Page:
My 24-Hour Experiment With Dystopian Food Units

A new startup wants to make meals as efficient and joyless as possible

Ellis Brooks
OneZero
Published in
10 min readFeb 7, 2022

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Source: SquarEat

A friend of mine recently came into an abundance of prepared meals. He likes to try out different meal-delivery services, but accidentally set one of his accounts to renew when he already had another shipment coming. He wanted to know if I’d take this surplus off his hands.

I live deep in the woods, where everything’s been blanketed with snow for weeks, maybe months, possibly years — time loses all meaning up here — and I’ve been lazily living off of pasta and oats. It’s a hassle heading into town to stock up on groceries, plus nobody wears masks over there and I always end up behind some guy in line who insists on bragging about his bare-faced defiance of the mask policy, like it’s an act of bravery — like he’s standing up for his god-given right to spray strangers with the mouth-spittle of his opinions — so given a choice, I do prefer to stay home.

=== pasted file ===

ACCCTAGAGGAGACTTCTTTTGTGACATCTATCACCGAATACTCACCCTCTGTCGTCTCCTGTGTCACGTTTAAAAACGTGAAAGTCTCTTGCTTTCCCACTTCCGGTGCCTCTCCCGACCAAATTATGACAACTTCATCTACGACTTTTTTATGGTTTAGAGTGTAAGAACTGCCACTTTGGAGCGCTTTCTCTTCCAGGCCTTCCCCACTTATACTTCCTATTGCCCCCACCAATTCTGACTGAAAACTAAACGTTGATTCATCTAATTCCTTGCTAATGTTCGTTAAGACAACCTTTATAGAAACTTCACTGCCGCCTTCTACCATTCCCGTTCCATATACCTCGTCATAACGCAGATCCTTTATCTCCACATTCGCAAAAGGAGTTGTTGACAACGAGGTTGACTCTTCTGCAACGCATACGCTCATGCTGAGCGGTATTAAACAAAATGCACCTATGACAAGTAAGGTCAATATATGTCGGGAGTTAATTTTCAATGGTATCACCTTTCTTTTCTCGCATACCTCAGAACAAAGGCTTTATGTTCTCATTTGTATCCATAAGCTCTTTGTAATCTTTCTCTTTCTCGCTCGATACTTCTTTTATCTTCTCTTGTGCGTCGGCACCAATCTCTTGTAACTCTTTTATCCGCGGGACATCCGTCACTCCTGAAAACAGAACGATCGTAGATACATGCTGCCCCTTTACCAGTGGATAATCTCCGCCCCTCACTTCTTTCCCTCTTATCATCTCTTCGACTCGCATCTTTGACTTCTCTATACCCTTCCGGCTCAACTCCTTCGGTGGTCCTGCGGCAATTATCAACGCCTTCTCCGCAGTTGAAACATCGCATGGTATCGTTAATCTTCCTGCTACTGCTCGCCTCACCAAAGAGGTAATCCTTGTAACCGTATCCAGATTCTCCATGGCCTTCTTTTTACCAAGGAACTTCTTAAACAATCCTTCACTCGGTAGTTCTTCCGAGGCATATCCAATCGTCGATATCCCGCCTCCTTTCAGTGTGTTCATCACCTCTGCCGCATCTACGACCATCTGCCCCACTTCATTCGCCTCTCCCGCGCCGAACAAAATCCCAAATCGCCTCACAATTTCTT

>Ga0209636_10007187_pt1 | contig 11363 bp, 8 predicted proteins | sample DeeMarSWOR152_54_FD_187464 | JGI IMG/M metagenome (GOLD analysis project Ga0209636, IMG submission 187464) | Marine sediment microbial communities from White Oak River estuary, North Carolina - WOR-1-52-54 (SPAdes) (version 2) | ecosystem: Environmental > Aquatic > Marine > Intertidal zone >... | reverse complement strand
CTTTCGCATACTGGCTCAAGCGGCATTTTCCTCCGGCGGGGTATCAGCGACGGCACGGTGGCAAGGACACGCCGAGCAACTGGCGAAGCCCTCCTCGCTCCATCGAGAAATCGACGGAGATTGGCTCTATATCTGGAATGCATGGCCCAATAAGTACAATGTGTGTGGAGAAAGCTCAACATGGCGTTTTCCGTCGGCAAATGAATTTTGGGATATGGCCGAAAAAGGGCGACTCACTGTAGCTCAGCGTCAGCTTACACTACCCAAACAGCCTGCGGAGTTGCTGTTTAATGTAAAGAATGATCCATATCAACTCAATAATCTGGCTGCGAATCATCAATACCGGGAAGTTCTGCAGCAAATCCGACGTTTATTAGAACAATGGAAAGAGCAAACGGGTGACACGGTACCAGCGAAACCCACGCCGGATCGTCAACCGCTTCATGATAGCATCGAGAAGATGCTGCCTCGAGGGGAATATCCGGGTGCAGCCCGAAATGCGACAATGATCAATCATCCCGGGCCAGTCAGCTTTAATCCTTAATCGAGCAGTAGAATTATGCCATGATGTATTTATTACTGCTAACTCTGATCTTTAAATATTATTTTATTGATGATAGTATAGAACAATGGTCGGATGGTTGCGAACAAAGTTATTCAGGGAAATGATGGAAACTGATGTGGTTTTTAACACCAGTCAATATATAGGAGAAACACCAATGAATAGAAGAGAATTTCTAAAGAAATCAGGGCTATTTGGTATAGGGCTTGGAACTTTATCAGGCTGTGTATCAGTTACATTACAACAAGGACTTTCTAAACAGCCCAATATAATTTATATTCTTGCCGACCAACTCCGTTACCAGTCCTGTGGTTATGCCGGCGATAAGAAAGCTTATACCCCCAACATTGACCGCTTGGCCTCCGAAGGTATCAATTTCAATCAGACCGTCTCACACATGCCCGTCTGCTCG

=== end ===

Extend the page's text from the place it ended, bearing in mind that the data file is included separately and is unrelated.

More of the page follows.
I eagerly accepted my friend’s offer.

The Arrival of the Meal Objects

When he delivered the boxes, the first thing I noticed was that they were very light. I didn’t think too much of it — they were clearly labeled with recognizable food words like “quinoa,” so I assumed it was…

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Ellis Brooks
OneZero

Writer. Historian. Harlot. Supremely sex-positive and pseudonymous. she/her